Thursday, November 2, 2017

How Not to Write a Novel, a Misstep by Misstep Guide: hilarious and educational

In all seriousness, say Howard Mittelmark and Sandra Newman, "the central dilemma of a novel should be important enough to change someone's life forever." But they warn the aspiring writer that there is "only one letter's difference between yarn and yawn." A choice warning: "Words like 'amazing,' or 'unbelievable' can be used to obscure any experience, event or setting."

Other pitfalls await. "The long runway" disappoints through inaction. The "vacation slide show," features a character in an exotic setting, without conflict. After all, "anxiety in the reader...might lead to suspense, which might lead to a book sale--and God forbid, royalties." Egregious errors lie in wait for unwary authors: "the benign tumour," "the second argument in the laundromat," "the underpants gnomes," and "sock puppetry."

Did I mention "the unruly zit" and "Zeno's ipod?"

Readers watch the text for clues, so authors must beware of unintentional misdirection. The "deafening hug," makes them think they're meeting a love interest. Dropped threads also frustrate. Aspiring mystery writers ought not to litter their pages with abandoned red herrings; far better to convert the proverbial "mantelpiece gum into an incarnadine fish."

With the warning "men are from cliche, women are from stereotype," writers are exhorted to create engaging characters, not "bored minimum wage employees." Novels, like small businesses, "cannot afford to carry dead weight...even a close family member." Nobody wants to read about "a tall brown haired man trapped in a badly written novel." Characters also need to stay in the present, lest the child become "father of the digression."

They must also interact with others, and encounter problems. Without suspense, the reader is soon bored by writing flaws dubbed onanism, serial monogamy, and the orgy. "And by the way, I'm an expert marksman" pokes fun at payoffs that are not set up. "When there is a plan," warn the authors, "things cannot go according to it," lest "the reader's plan to finish your book get derailed."

Antagonists are challenging. A villain who is purely evil for no apparent reason doesn't come across, even if he has one redeeming quality, like loving his mother. Neither are villains who suddenly collapse, or those who indulge in "the retirement speech," in which they "improbably recount" all their evil deeds.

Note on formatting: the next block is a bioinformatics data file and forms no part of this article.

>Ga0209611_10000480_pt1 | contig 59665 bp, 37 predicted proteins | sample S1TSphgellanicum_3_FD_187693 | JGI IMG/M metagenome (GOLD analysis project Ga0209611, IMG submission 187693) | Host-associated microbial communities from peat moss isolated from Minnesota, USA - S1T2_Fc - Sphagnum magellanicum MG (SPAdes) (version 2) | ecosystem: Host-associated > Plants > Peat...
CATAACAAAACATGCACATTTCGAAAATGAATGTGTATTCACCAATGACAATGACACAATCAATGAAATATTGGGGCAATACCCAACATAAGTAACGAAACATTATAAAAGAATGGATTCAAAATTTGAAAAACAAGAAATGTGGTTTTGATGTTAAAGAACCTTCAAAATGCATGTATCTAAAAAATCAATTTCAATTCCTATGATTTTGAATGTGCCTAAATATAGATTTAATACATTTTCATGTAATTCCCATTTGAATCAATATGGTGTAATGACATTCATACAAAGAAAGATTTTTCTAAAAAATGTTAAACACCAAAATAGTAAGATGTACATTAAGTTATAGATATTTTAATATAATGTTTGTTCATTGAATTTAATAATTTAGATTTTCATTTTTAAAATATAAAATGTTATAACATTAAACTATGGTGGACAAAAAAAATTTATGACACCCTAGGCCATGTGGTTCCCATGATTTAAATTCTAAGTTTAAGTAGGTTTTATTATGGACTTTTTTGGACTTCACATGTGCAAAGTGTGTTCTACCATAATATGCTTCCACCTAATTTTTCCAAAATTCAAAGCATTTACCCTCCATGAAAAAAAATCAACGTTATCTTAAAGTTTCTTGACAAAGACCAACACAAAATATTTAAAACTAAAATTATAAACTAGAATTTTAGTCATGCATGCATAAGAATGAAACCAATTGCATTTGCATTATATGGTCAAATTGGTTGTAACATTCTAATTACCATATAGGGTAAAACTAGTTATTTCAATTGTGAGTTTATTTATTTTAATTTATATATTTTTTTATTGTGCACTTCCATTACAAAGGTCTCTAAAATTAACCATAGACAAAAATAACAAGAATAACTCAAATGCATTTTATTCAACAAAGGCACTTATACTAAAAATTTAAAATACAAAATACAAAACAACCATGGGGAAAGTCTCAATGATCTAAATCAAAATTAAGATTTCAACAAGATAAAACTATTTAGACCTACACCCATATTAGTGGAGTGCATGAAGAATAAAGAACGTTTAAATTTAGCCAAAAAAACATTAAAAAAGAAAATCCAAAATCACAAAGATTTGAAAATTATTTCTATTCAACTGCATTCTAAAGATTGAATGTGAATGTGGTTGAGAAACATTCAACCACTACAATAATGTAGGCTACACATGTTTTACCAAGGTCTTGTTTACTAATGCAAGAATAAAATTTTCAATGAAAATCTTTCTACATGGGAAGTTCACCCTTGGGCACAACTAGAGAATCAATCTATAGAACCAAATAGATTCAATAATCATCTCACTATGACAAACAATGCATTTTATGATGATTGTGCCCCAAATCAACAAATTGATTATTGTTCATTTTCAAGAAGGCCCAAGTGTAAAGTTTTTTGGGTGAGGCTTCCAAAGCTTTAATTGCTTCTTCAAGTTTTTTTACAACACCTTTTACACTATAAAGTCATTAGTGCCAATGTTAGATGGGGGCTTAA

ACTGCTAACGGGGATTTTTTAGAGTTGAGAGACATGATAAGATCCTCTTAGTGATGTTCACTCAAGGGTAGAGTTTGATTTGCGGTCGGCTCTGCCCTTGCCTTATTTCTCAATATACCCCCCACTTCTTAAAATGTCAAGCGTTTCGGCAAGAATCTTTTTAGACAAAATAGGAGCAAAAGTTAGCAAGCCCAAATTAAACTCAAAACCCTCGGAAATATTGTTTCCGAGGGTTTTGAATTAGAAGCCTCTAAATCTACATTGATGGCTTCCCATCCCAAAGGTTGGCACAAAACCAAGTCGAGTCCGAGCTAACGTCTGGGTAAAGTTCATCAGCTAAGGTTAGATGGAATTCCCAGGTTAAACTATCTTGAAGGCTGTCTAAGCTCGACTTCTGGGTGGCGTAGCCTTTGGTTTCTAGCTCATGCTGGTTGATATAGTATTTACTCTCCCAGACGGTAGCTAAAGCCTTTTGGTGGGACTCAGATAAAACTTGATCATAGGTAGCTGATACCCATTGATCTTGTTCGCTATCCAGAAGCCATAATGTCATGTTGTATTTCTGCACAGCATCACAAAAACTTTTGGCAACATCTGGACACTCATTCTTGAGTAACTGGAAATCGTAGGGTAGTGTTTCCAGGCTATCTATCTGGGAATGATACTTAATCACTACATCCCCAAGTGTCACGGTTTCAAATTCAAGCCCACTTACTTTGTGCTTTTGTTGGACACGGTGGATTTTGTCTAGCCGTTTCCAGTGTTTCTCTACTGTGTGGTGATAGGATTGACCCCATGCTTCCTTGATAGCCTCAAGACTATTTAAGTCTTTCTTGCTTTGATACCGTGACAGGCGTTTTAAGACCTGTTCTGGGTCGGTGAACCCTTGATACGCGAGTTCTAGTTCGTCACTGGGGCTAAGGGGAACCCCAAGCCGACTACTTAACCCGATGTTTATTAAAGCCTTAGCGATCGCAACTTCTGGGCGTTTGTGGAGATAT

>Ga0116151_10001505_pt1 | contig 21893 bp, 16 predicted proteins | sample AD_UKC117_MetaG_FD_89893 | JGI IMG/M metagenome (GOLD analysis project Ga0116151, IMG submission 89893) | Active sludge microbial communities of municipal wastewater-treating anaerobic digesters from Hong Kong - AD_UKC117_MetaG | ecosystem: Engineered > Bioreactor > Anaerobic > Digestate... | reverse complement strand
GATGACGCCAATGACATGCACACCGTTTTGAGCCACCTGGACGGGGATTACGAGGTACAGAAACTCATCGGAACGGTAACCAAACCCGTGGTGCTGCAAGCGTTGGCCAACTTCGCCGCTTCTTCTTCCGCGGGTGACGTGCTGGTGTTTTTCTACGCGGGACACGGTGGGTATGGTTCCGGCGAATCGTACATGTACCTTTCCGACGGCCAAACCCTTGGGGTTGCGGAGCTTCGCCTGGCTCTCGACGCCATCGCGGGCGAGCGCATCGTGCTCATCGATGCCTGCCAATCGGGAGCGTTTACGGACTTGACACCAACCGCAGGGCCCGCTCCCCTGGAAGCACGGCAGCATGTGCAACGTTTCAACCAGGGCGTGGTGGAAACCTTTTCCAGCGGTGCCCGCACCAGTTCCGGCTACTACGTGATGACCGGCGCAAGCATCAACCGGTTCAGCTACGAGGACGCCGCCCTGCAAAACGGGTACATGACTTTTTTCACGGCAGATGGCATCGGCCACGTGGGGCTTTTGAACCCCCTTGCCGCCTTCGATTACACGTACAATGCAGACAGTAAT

To be satisfying, a plot must not be too simple, but neither should it be so intricate as to be "more complex than string theory." The "padded cell" plot is harder to pull off in the age of the mobile phone. In the "credibility arms race," having a character conveniently forget his phone is "a pointy stick," unless the author creates circumstances that make it plausible.

Subplots must be worked out and resolved. Unlike in real life, "in fiction, all problems are just the opening chords to a song." An alcoholic brother, a child with a lost dog, or someone with a broken down car cause readers to worry, and they "expect the author to do something about it."

Of all the ways to kill an editor's interest in your book, bad style is "the literary equivalent of a fast-acting poison," and "a droning or inarticulate voice can put a stop to all reading in a single sentence." The writers caution that "any threat of emotional resonance in a scene can be averted by the application of words like 'dysfunctional' or 'commitment-phobic.'" Vaunting one's vast vocabulary like "the puffer fish" puts editors and readers off too. It's unwise to indulge in the "past oblivious" tense in a novel, and "a large gray elephant is a yawning offence."

Writers are also cautioned against drawing attention to themselves, and against using fiction to rant about their own hobby horses. Those who hope to publish must remember that a novel "has needs of its own, and they are not the same as the author's."

The book also contains advice on dialogue, narrative stance and more. One of the most delightful passages is the Pop Quiz, in which the aspiring writer answers multiple choice questions to finish novel sentences. The scoring identifies the less skillful writer "sure to offend anyone" who belongs to the stereotyped group portrayed, or else "suffering from a bad case of predictability."

A mid range score hits "a reasonable balance for most forms of commercial fiction," but go too far the other way and you're advised to "try to be less creative." In a worst case scenario, "you have confused clever with annoying," and are wrong to believe "all those rejection slips are due to your shocking originality."

With a view to selling the novel, using the techniques of postmodernism is "baldly inimical to the novelist's goal of writing a story the reader can believe in." This charming guide ends by ironically lauding the classic errors authors make in approaching editors through query letters and synopses. Overall, the book was useful, thought-provoking, and great fun to read.

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